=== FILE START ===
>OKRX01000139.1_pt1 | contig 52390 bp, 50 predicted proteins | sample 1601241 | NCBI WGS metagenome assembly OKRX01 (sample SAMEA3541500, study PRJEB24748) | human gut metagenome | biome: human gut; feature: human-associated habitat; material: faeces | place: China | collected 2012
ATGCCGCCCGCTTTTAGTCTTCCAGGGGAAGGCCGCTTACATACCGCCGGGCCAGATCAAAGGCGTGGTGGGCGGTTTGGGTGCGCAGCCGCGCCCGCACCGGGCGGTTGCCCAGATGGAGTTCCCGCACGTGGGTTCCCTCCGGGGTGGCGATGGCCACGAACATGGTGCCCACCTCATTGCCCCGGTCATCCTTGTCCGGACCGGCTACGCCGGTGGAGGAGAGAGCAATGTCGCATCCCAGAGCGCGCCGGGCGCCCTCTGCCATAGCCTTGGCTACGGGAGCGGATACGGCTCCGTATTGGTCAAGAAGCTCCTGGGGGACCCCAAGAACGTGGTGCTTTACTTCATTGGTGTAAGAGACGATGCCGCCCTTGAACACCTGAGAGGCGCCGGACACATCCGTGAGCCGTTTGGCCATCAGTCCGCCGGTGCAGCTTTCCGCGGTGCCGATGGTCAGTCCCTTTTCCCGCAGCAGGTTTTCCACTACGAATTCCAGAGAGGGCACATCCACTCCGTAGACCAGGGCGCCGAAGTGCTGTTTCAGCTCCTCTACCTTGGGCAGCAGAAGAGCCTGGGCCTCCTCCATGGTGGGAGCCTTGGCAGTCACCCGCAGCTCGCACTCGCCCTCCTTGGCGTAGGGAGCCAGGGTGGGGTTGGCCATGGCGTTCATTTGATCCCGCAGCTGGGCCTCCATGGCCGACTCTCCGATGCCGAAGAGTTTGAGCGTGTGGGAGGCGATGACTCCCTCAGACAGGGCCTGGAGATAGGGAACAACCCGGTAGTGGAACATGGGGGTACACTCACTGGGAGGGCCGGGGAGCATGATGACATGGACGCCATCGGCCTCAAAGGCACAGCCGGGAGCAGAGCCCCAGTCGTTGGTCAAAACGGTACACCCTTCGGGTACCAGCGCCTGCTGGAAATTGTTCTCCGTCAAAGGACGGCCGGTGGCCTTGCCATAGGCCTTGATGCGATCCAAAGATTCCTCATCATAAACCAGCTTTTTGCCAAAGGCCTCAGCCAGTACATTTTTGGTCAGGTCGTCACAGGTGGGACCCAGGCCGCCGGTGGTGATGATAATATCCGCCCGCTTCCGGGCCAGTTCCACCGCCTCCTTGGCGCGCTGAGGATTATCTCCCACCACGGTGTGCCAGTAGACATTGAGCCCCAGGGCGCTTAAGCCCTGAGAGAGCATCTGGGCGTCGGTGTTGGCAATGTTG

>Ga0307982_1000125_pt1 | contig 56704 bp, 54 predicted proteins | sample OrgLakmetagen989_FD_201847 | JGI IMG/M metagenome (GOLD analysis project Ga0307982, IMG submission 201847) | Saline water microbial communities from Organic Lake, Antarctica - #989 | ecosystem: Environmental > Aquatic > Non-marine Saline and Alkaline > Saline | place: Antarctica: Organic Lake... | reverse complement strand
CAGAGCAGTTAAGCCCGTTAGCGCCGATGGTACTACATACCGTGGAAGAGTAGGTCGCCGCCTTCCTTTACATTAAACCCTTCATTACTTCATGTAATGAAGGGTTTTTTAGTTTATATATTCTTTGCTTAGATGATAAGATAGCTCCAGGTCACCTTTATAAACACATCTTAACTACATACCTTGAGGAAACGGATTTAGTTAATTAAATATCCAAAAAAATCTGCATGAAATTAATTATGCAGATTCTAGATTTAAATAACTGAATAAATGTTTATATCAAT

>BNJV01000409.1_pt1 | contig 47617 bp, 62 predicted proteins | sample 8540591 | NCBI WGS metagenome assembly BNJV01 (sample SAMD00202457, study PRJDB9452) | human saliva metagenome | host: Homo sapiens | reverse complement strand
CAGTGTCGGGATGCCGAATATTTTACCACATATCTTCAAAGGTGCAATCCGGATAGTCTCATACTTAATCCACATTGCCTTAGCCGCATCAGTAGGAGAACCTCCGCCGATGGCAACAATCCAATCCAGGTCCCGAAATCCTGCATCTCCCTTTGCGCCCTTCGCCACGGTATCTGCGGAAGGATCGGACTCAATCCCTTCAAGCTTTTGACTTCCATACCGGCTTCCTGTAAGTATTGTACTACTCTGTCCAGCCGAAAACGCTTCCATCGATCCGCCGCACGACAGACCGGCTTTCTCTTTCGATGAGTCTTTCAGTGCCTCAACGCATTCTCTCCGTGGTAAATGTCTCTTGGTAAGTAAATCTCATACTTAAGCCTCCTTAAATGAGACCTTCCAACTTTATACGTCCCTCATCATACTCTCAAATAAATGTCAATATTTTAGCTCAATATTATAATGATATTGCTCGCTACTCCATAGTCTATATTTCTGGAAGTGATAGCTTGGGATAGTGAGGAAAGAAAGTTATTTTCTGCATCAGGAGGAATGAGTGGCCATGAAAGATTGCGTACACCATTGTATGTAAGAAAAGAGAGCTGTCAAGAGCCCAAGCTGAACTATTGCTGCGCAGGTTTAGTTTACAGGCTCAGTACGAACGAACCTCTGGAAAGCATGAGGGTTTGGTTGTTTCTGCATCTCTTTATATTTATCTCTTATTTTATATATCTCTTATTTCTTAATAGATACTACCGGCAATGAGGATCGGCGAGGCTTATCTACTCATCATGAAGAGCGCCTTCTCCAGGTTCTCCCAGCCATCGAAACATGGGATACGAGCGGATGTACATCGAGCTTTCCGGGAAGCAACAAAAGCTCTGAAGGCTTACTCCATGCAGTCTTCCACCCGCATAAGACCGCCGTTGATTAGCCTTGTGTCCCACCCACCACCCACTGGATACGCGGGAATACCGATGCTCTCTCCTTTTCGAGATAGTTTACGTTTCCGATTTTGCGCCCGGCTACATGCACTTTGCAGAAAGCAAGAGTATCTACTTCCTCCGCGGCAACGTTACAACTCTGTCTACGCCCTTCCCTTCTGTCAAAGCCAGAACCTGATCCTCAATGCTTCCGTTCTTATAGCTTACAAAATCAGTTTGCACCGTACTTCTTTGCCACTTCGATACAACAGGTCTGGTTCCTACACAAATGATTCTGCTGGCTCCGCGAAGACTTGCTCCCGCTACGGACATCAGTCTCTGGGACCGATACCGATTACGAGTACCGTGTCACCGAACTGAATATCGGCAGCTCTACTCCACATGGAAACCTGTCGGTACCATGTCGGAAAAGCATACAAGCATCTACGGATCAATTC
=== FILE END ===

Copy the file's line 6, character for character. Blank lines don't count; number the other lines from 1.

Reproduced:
CAGTGTCGGGATGCCGAATATTTTACCACATATCTTCAAAGGTGCAATCCGGATAGTCTCATACTTAATCCACATTGCCTTAGCCGCATCAGTAGGAGAACCTCCGCCGATGGCAACAATCCAATCCAGGTCCCGAAATCCTGCATCTCCCTTTGCGCCCTTCGCCACGGTATCTGCGGAAGGATCGGACTCAATCCCTTCAAGCTTTTGACTTCCATACCGGCTTCCTGTAAGTATTGTACTACTCTGTCCAGCCGAAAACGCTTCCATCGATCCGCCGCACGACAGACCGGCTTTCTCTTTCGATGAGTCTTTCAGTGCCTCAACGCATTCTCTCCGTGGTAAATGTCTCTTGGTAAGTAAATCTCATACTTAAGCCTCCTTAAATGAGACCTTCCAACTTTATACGTCCCTCATCATACTCTCAAATAAATGTCAATATTTTAGCTCAATATTATAATGATATTGCTCGCTACTCCATAGTCTATATTTCTGGAAGTGATAGCTTGGGATAGTGAGGAAAGAAAGTTATTTTCTGCATCAGGAGGAATGAGTGGCCATGAAAGATTGCGTACACCATTGTATGTAAGAAAAGAGAGCTGTCAAGAGCCCAAGCTGAACTATTGCTGCGCAGGTTTAGTTTACAGGCTCAGTACGAACGAACCTCTGGAAAGCATGAGGGTTTGGTTGTTTCTGCATCTCTTTATATTTATCTCTTATTTTATATATCTCTTATTTCTTAATAGATACTACCGGCAATGAGGATCGGCGAGGCTTATCTACTCATCATGAAGAGCGCCTTCTCCAGGTTCTCCCAGCCATCGAAACATGGGATACGAGCGGATGTACATCGAGCTTTCCGGGAAGCAACAAAAGCTCTGAAGGCTTACTCCATGCAGTCTTCCACCCGCATAAGACCGCCGTTGATTAGCCTTGTGTCCCACCCACCACCCACTGGATACGCGGGAATACCGATGCTCTCTCCTTTTCGAGATAGTTTACGTTTCCGATTTTGCGCCCGGCTACATGCACTTTGCAGAAAGCAAGAGTATCTACTTCCTCCGCGGCAACGTTACAACTCTGTCTACGCCCTTCCCTTCTGTCAAAGCCAGAACCTGATCCTCAATGCTTCCGTTCTTATAGCTTACAAAATCAGTTTGCACCGTACTTCTTTGCCACTTCGATACAACAGGTCTGGTTCCTACACAAATGATTCTGCTGGCTCCGCGAAGACTTGCTCCCGCTACGGACATCAGTCTCTGGGACCGATACCGATTACGAGTACCGTGTCACCGAACTGAATATCGGCAGCTCTACTCCACATGGAAACCTGTCGGTACCATGTCGGAAAAGCATACAAGCATCTACGGATCAATTC